Scene Name Attribute

Lots of times, I have scripts that need to be configured with the name of a specific scene. A button might need the name of the menu it loads when clicked, or a door trigger might need to know which level to transition to. Scenes are represented by strings, and therefore are easy to mistype in the Inspector. But in the editor, we have the luxury of a comprehensive list of the scenes in our build, something I leveraged before in my Scene Switch window. Let’s use that same idea to power an attribute (and attribute drawer) to provide a convenient and friendly way to enforce correct scene names every time.

// --------------------------------
// <copyright file="SceneNameAttribute.cs" company="Rumor Games">
//     Copyright (C) Rumor Games, LLC.  All rights reserved.
// </copyright>
// --------------------------------

using UnityEngine;

/// <summary>
/// SceneNameAttribute class.
/// </summary>
public class SceneNameAttribute : PropertyAttribute
{
}

Just like the HideInEditModeAttribute, SceneNameAttribute has no special functionality. It’s just a key that activates the SceneNameAttributeDrawer, which handles the real heavy lifting:

// --------------------------------
// <copyright file="SceneNameAttributeDrawer.cs" company="Rumor Games">
//     Copyright (C) Rumor Games, LLC.  All rights reserved.
// </copyright>
// --------------------------------

using System.IO;
using System.Linq;
using UnityEditor;
using UnityEngine;

/// <summary>
/// SceneNameAttributeDrawer class.
/// </summary>
[CustomPropertyDrawer(typeof(SceneNameAttribute))]
public class SceneNameAttributeDrawer : PropertyDrawer
{
    /// <summary>
    /// Draws the GUI for the property.
    /// </summary>
    /// <param name="position">Rectangle on the screen to use for the property GUI.</param>
    /// <param name="property">The SerializedProperty to make the custom GUI for.</param>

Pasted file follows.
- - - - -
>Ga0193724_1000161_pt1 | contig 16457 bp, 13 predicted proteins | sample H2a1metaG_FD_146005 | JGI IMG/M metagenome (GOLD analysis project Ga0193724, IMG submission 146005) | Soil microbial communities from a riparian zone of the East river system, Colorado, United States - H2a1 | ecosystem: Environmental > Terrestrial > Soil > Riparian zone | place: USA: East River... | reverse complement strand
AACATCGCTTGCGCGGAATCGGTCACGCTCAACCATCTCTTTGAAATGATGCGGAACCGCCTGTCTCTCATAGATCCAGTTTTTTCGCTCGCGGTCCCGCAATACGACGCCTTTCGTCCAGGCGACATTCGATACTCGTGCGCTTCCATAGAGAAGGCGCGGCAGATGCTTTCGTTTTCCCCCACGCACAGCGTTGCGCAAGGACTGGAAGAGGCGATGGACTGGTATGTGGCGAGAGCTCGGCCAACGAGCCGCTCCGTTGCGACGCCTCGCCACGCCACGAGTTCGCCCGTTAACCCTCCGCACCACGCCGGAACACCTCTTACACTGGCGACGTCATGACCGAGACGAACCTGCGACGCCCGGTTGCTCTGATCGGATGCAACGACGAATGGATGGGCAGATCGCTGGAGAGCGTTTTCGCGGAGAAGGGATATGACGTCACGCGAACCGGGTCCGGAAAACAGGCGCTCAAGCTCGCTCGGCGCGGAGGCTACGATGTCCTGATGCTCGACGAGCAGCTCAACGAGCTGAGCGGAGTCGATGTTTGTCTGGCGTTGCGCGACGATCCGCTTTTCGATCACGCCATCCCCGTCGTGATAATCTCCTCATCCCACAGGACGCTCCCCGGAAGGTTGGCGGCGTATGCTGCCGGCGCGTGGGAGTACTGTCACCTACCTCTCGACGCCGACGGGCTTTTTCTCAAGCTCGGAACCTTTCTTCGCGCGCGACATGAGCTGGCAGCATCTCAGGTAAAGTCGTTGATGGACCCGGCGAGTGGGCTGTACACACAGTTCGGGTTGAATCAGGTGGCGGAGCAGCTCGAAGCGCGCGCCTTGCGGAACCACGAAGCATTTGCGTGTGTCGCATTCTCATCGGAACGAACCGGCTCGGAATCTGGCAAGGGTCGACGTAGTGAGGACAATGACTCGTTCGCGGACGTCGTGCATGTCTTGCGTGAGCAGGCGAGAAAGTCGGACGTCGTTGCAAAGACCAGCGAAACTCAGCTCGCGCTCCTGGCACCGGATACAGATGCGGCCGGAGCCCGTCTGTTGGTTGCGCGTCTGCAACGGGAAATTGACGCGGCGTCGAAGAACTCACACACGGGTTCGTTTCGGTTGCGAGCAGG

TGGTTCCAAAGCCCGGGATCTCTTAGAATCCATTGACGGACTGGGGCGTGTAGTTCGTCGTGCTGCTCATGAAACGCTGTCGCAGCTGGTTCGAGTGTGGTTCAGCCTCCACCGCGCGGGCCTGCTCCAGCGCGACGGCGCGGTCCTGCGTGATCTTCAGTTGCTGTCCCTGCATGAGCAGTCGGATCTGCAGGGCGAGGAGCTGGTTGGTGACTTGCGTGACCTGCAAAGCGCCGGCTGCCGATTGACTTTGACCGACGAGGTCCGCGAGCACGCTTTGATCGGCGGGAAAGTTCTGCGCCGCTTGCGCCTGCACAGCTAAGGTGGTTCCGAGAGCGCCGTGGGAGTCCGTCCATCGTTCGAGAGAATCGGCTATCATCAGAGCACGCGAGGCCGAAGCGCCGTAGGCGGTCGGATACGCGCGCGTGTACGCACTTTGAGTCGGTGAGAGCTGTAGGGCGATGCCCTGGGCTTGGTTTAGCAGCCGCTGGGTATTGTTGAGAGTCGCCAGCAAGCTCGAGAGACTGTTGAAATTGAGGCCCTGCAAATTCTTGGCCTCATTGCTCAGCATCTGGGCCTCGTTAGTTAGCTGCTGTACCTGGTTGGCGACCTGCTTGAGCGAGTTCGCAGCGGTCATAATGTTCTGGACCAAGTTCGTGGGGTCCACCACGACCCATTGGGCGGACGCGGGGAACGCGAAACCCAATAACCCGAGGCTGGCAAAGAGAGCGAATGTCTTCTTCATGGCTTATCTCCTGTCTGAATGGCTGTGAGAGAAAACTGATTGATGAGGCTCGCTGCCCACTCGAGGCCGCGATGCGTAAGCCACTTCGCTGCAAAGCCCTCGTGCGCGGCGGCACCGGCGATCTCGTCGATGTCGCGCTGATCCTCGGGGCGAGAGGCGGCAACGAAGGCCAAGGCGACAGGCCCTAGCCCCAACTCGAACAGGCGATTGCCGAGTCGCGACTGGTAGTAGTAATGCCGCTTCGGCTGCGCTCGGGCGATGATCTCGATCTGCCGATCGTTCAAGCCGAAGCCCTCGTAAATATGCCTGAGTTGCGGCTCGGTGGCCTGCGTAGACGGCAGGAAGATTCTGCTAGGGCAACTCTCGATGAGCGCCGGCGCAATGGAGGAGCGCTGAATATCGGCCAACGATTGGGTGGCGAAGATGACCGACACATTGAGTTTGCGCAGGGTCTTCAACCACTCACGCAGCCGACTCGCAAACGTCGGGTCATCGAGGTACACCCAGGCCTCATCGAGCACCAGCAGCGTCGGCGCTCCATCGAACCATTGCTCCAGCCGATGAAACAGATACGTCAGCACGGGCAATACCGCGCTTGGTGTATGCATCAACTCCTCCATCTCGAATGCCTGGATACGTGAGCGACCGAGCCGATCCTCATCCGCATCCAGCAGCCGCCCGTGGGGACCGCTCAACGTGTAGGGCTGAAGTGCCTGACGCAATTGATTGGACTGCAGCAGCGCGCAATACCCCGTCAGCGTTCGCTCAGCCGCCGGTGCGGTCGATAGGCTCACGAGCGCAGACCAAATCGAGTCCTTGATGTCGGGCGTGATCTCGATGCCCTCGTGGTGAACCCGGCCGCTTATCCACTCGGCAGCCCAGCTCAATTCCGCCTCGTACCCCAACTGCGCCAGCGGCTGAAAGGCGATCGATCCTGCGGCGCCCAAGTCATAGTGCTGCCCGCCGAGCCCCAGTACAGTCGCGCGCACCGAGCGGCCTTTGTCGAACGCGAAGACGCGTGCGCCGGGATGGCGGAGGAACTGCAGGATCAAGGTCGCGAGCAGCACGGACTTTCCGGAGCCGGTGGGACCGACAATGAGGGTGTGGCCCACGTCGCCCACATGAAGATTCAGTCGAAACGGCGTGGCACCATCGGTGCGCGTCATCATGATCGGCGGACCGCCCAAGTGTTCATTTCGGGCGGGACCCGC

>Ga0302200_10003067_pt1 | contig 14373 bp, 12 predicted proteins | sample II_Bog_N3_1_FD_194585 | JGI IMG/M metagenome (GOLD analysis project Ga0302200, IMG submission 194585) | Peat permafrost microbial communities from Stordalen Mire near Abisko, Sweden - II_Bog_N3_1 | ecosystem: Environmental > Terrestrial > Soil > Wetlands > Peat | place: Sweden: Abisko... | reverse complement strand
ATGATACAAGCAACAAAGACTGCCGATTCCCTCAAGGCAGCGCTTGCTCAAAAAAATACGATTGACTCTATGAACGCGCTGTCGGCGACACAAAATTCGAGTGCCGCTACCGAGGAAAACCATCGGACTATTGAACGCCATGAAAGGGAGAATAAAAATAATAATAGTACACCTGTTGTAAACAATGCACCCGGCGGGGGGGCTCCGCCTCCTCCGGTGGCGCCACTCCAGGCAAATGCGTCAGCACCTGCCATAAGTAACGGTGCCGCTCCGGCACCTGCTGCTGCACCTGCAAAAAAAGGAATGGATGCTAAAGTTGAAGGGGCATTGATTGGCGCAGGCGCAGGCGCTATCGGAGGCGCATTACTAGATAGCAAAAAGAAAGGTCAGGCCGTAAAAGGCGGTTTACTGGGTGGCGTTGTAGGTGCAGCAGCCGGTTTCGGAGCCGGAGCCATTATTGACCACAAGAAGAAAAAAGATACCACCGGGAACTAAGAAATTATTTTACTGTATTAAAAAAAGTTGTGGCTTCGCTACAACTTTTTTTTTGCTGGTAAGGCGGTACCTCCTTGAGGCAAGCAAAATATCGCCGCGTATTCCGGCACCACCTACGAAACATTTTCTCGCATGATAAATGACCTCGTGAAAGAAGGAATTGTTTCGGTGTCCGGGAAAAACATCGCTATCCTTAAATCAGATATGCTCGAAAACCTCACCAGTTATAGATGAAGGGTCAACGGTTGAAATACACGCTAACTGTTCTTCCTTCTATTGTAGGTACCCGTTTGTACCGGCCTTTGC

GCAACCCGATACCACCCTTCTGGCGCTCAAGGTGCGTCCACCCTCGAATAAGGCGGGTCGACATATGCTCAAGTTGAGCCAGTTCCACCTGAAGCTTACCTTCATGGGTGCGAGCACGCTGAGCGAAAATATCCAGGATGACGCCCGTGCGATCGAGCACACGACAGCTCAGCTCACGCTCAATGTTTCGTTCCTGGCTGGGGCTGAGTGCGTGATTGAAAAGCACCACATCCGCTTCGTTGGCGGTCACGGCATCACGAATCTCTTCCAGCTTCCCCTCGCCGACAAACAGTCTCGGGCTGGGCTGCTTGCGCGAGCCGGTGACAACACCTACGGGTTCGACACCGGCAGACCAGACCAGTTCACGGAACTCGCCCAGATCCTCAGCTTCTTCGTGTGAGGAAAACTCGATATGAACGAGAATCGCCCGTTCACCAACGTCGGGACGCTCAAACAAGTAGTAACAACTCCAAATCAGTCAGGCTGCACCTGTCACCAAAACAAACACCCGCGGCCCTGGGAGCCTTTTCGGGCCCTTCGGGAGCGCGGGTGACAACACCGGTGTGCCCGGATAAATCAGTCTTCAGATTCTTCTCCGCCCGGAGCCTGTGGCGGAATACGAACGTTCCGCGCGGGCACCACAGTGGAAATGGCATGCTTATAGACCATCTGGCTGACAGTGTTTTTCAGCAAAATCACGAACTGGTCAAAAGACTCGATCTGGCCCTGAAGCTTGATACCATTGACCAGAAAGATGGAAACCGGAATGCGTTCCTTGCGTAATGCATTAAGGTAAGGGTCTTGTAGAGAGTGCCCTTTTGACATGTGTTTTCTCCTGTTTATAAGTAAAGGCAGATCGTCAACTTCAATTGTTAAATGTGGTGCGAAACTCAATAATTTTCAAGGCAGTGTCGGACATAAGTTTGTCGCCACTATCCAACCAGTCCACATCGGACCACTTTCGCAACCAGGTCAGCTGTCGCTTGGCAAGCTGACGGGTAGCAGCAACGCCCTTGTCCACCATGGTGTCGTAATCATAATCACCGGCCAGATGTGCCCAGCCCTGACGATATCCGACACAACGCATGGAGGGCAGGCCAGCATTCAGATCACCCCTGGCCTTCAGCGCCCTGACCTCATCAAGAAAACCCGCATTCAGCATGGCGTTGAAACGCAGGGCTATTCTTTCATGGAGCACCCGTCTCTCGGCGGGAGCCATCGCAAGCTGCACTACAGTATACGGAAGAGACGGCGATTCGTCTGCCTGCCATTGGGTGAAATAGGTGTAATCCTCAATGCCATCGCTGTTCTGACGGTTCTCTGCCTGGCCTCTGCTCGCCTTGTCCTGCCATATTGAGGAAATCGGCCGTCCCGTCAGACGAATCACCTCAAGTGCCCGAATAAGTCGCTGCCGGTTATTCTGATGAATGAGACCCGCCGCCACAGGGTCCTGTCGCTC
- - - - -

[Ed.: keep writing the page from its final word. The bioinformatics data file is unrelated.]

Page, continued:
/// <param name="label">The label of this property.</param>
    public override void OnGUI(Rect position, SerializedProperty property, GUIContent label)
    {
        var sceneNames = EditorBuildSettings.scenes.Where(x => x.enabled).Select(x => Path.GetFileNameWithoutExtension(x.path)).ToList();

        // draw the enumeration selector
        EditorGUI.BeginProperty(position, label, property);
        EditorGUI.BeginChangeCheck();

        var index = Mathf.Clamp(sceneNames.IndexOf(property.stringValue), 0, sceneNames.Count - 1);
        index = EditorGUI.Popup(position, label.text, index, sceneNames.ToArray());

        if (EditorGUI.EndChangeCheck())
        {
            if (index >= 0)
            {
                property.stringValue = sceneNames[index];
            }
            else if (sceneNames.Count > 0)
            {
                property.stringValue = sceneNames[0];
            }
        }

        EditorGUI.EndProperty();
    }
}

The script works like the Scene Switch window, aggregating the scene names from the build settings, but then uses that collection to power a popup menu. This way, assigning a scene name to a string variable is as simple as selecting an item in an enumeration.

Here it is in use, powering a button that loads a specific scene when clicked:

// --------------------------------
// <copyright file="LoadSceneOnClick.cs" company="Rumor Games">
//     Copyright (C) Rumor Games, LLC.  All rights reserved.
// </copyright>
// --------------------------------

using UnityEngine;

/// <summary>
/// LoadSceneOnClick class.
/// </summary>
public class LoadSceneOnClick : MonoBehaviour
{
    /// <summary>
    /// Name of scene to load.
    /// </summary>
    [SceneNameAttribute]
    public string sceneName;

    /// <summary>
    /// Whether to load the next scene asynchronously.
    /// </summary>
    public bool isAsync;

    /// <summary>
    /// If loading asynchronously, whether to disable this script after beginning load.
    /// </summary>
    [HideUnless("isAsync")]
    public bool isOneShot = true;

    /// <summary>
    /// Handles an OnClick event.
    /// </summary>
    public void OnClick()
    {
        if (!string.IsNullOrEmpty(this.sceneName))
        {
            if (this.isAsync)
            {
                Application.LoadLevelAsync(this.sceneName);
                if (this.isOneShot)
                {
                    Destroy(this);
                }
            }
            else
            {
                Application.LoadLevel(this.sceneName);
            }
        }
    }
}

And this is what it looks like in the Inspector:

loadsceneonclick

Easy to implement, easy to set, easy to maintain. No more copy-pasting or typos!

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